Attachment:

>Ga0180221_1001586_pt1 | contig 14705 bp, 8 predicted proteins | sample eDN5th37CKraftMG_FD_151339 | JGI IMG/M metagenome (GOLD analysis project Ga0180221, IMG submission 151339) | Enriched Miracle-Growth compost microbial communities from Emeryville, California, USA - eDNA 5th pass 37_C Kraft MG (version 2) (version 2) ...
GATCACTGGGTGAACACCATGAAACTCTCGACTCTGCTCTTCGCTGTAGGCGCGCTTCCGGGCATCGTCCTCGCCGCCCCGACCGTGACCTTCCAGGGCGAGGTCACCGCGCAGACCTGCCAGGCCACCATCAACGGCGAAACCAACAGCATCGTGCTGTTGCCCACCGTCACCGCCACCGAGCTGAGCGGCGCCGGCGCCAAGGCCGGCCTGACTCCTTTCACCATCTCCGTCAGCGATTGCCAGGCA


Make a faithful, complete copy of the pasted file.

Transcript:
>Ga0180221_1001586_pt1 | contig 14705 bp, 8 predicted proteins | sample eDN5th37CKraftMG_FD_151339 | JGI IMG/M metagenome (GOLD analysis project Ga0180221, IMG submission 151339) | Enriched Miracle-Growth compost microbial communities from Emeryville, California, USA - eDNA 5th pass 37_C Kraft MG (version 2) (version 2) ...
GATCACTGGGTGAACACCATGAAACTCTCGACTCTGCTCTTCGCTGTAGGCGCGCTTCCGGGCATCGTCCTCGCCGCCCCGACCGTGACCTTCCAGGGCGAGGTCACCGCGCAGACCTGCCAGGCCACCATCAACGGCGAAACCAACAGCATCGTGCTGTTGCCCACCGTCACCGCCACCGAGCTGAGCGGCGCCGGCGCCAAGGCCGGCCTGACTCCTTTCACCATCTCCGTCAGCGATTGCCAGGCA